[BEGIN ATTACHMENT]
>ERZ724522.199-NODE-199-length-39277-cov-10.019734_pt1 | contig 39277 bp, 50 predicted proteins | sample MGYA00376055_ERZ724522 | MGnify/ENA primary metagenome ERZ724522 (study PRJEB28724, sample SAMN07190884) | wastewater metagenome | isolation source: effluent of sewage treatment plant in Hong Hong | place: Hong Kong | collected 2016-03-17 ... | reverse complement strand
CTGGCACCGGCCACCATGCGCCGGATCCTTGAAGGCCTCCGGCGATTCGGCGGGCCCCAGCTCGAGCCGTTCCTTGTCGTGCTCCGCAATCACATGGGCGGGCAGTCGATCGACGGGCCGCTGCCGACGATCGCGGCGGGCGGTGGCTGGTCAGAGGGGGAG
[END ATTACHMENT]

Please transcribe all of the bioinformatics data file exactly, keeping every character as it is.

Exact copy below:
>ERZ724522.199-NODE-199-length-39277-cov-10.019734_pt1 | contig 39277 bp, 50 predicted proteins | sample MGYA00376055_ERZ724522 | MGnify/ENA primary metagenome ERZ724522 (study PRJEB28724, sample SAMN07190884) | wastewater metagenome | isolation source: effluent of sewage treatment plant in Hong Hong | place: Hong Kong | collected 2016-03-17 ... | reverse complement strand
CTGGCACCGGCCACCATGCGCCGGATCCTTGAAGGCCTCCGGCGATTCGGCGGGCCCCAGCTCGAGCCGTTCCTTGTCGTGCTCCGCAATCACATGGGCGGGCAGTCGATCGACGGGCCGCTGCCGACGATCGCGGCGGGCGGTGGCTGGTCAGAGGGGGAG